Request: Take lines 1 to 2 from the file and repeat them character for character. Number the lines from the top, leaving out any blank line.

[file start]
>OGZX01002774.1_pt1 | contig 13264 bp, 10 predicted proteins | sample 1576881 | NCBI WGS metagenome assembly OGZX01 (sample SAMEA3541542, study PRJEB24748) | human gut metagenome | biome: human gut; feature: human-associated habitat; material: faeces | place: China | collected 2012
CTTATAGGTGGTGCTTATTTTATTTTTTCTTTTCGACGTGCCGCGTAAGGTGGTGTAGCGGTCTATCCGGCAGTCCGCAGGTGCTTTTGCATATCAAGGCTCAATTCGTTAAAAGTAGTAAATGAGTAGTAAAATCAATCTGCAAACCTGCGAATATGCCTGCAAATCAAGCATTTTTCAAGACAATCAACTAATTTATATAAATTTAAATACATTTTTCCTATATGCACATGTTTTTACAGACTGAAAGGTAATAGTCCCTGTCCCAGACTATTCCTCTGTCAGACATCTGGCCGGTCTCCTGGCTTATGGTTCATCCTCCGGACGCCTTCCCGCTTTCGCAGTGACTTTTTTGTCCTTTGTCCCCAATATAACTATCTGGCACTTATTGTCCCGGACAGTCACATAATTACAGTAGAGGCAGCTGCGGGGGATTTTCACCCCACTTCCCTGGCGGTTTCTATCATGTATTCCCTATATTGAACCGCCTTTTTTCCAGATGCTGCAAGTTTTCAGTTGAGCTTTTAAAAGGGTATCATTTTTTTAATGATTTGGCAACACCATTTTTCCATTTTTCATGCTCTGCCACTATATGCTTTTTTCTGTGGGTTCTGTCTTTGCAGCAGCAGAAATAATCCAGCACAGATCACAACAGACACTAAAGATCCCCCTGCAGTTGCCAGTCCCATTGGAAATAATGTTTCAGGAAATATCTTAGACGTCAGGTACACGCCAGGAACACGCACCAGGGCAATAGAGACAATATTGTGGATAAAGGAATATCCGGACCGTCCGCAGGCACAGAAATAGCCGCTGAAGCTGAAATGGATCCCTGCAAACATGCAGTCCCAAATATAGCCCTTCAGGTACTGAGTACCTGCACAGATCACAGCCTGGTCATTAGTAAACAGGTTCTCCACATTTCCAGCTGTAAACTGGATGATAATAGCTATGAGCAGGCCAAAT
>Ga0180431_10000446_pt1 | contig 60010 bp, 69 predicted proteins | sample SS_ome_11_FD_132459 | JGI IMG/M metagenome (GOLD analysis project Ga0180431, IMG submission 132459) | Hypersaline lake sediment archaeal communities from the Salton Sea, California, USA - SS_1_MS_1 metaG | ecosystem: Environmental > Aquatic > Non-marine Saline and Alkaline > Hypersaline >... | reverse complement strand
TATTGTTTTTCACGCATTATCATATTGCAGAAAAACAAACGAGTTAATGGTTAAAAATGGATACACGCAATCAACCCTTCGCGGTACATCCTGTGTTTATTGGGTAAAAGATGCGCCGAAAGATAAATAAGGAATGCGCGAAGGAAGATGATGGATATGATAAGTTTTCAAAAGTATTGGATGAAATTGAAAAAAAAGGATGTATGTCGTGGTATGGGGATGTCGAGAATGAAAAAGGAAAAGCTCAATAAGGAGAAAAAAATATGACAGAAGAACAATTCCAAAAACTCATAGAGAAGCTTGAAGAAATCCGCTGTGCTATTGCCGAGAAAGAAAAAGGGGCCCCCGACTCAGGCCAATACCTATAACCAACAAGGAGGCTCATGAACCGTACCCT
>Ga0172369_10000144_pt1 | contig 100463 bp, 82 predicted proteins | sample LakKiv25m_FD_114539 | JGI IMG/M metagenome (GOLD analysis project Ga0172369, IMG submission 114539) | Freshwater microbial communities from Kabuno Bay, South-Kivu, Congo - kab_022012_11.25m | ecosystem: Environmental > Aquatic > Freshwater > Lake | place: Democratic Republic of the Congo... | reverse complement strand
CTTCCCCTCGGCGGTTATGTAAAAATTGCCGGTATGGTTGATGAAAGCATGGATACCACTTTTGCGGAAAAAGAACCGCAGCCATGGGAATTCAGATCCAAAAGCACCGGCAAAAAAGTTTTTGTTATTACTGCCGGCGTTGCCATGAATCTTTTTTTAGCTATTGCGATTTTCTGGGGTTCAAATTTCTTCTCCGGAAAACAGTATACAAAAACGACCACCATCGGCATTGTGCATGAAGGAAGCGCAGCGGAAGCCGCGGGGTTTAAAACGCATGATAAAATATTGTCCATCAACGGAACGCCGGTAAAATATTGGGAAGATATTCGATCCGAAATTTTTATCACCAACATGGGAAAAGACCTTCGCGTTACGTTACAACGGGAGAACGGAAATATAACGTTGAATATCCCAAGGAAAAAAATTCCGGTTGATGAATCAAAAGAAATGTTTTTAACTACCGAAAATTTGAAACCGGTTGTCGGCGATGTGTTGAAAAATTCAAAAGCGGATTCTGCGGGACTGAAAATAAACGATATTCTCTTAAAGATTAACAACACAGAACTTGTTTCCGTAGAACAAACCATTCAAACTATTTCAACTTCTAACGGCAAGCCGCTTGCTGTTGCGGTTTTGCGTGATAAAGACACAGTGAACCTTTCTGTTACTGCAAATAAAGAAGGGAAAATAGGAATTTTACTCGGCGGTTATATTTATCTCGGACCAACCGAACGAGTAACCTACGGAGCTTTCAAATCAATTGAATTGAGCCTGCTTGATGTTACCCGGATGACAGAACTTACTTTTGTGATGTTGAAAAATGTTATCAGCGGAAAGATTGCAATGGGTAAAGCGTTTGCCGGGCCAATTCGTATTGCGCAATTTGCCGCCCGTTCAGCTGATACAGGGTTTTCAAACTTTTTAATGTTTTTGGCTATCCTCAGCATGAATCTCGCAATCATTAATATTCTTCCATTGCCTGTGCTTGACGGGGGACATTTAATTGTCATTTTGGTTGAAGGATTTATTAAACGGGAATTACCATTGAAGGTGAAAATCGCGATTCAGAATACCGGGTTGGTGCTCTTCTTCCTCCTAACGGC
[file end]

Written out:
>OGZX01002774.1_pt1 | contig 13264 bp, 10 predicted proteins | sample 1576881 | NCBI WGS metagenome assembly OGZX01 (sample SAMEA3541542, study PRJEB24748) | human gut metagenome | biome: human gut; feature: human-associated habitat; material: faeces | place: China | collected 2012
CTTATAGGTGGTGCTTATTTTATTTTTTCTTTTCGACGTGCCGCGTAAGGTGGTGTAGCGGTCTATCCGGCAGTCCGCAGGTGCTTTTGCATATCAAGGCTCAATTCGTTAAAAGTAGTAAATGAGTAGTAAAATCAATCTGCAAACCTGCGAATATGCCTGCAAATCAAGCATTTTTCAAGACAATCAACTAATTTATATAAATTTAAATACATTTTTCCTATATGCACATGTTTTTACAGACTGAAAGGTAATAGTCCCTGTCCCAGACTATTCCTCTGTCAGACATCTGGCCGGTCTCCTGGCTTATGGTTCATCCTCCGGACGCCTTCCCGCTTTCGCAGTGACTTTTTTGTCCTTTGTCCCCAATATAACTATCTGGCACTTATTGTCCCGGACAGTCACATAATTACAGTAGAGGCAGCTGCGGGGGATTTTCACCCCACTTCCCTGGCGGTTTCTATCATGTATTCCCTATATTGAACCGCCTTTTTTCCAGATGCTGCAAGTTTTCAGTTGAGCTTTTAAAAGGGTATCATTTTTTTAATGATTTGGCAACACCATTTTTCCATTTTTCATGCTCTGCCACTATATGCTTTTTTCTGTGGGTTCTGTCTTTGCAGCAGCAGAAATAATCCAGCACAGATCACAACAGACACTAAAGATCCCCCTGCAGTTGCCAGTCCCATTGGAAATAATGTTTCAGGAAATATCTTAGACGTCAGGTACACGCCAGGAACACGCACCAGGGCAATAGAGACAATATTGTGGATAAAGGAATATCCGGACCGTCCGCAGGCACAGAAATAGCCGCTGAAGCTGAAATGGATCCCTGCAAACATGCAGTCCCAAATATAGCCCTTCAGGTACTGAGTACCTGCACAGATCACAGCCTGGTCATTAGTAAACAGGTTCTCCACATTTCCAGCTGTAAACTGGATGATAATAGCTATGAGCAGGCCAAAT